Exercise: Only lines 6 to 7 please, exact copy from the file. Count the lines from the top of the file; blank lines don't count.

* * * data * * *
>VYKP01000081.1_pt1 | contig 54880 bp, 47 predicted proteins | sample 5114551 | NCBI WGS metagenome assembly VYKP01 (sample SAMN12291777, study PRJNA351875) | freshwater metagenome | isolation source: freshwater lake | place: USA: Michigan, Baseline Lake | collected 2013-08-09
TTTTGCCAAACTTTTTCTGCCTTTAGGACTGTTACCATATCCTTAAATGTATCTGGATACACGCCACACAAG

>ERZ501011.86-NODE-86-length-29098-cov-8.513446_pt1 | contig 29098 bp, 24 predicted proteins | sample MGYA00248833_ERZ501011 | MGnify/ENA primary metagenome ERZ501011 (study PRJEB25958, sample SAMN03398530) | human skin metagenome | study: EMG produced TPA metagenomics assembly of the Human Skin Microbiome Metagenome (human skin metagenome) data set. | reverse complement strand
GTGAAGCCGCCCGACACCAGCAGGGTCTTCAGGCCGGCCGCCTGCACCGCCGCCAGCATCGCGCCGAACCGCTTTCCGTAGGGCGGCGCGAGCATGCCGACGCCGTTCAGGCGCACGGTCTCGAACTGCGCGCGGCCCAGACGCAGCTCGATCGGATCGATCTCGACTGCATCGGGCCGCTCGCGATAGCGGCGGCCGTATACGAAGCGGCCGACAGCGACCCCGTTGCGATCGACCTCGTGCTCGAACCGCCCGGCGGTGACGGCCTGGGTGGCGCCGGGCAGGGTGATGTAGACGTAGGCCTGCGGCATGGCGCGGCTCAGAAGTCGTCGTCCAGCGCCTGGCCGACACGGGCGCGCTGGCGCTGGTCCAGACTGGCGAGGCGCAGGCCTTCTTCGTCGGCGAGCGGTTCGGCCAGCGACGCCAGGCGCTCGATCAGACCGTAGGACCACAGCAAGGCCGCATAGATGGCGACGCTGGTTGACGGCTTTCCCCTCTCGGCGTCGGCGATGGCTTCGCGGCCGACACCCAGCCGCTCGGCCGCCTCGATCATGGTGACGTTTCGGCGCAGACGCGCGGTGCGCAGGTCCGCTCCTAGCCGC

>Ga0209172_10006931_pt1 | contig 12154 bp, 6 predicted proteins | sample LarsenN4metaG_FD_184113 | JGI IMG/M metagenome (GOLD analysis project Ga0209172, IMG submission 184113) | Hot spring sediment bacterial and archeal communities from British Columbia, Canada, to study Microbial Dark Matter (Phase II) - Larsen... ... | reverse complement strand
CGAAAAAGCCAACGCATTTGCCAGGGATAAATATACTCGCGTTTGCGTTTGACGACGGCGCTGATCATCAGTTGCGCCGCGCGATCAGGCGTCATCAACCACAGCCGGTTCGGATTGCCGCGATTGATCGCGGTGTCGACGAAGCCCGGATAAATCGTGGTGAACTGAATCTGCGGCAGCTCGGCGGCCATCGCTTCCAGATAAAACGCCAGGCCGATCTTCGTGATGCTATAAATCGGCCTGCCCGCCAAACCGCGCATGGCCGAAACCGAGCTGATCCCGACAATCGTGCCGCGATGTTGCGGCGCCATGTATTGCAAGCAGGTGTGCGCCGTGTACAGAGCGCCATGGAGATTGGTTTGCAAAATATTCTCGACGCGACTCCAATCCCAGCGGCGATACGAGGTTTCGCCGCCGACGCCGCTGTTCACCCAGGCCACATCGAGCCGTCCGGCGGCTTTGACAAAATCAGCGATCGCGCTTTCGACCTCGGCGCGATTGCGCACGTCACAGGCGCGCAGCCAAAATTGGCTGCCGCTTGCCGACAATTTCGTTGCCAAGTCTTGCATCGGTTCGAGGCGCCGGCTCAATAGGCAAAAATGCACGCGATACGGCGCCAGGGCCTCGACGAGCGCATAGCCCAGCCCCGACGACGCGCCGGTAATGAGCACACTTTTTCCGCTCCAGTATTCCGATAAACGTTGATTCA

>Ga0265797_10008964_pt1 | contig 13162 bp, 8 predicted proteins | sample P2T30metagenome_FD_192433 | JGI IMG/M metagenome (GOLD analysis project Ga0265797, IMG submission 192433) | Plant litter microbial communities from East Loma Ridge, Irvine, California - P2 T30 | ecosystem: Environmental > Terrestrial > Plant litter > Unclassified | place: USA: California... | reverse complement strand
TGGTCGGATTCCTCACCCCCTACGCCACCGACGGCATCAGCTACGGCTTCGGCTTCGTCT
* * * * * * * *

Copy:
CGAAAAAGCCAACGCATTTGCCAGGGATAAATATACTCGCGTTTGCGTTTGACGACGGCGCTGATCATCAGTTGCGCCGCGCGATCAGGCGTCATCAACCACAGCCGGTTCGGATTGCCGCGATTGATCGCGGTGTCGACGAAGCCCGGATAAATCGTGGTGAACTGAATCTGCGGCAGCTCGGCGGCCATCGCTTCCAGATAAAACGCCAGGCCGATCTTCGTGATGCTATAAATCGGCCTGCCCGCCAAACCGCGCATGGCCGAAACCGAGCTGATCCCGACAATCGTGCCGCGATGTTGCGGCGCCATGTATTGCAAGCAGGTGTGCGCCGTGTACAGAGCGCCATGGAGATTGGTTTGCAAAATATTCTCGACGCGACTCCAATCCCAGCGGCGATACGAGGTTTCGCCGCCGACGCCGCTGTTCACCCAGGCCACATCGAGCCGTCCGGCGGCTTTGACAAAATCAGCGATCGCGCTTTCGACCTCGGCGCGATTGCGCACGTCACAGGCGCGCAGCCAAAATTGGCTGCCGCTTGCCGACAATTTCGTTGCCAAGTCTTGCATCGGTTCGAGGCGCCGGCTCAATAGGCAAAAATGCACGCGATACGGCGCCAGGGCCTCGACGAGCGCATAGCCCAGCCCCGACGACGCGCCGGTAATGAGCACACTTTTTCCGCTCCAGTATTCCGATAAACGTTGATTCA

>Ga0265797_10008964_pt1 | contig 13162 bp, 8 predicted proteins | sample P2T30metagenome_FD_192433 | JGI IMG/M metagenome (GOLD analysis project Ga0265797, IMG submission 192433) | Plant litter microbial communities from East Loma Ridge, Irvine, California - P2 T30 | ecosystem: Environmental > Terrestrial > Plant litter > Unclassified | place: USA: California... | reverse complement strand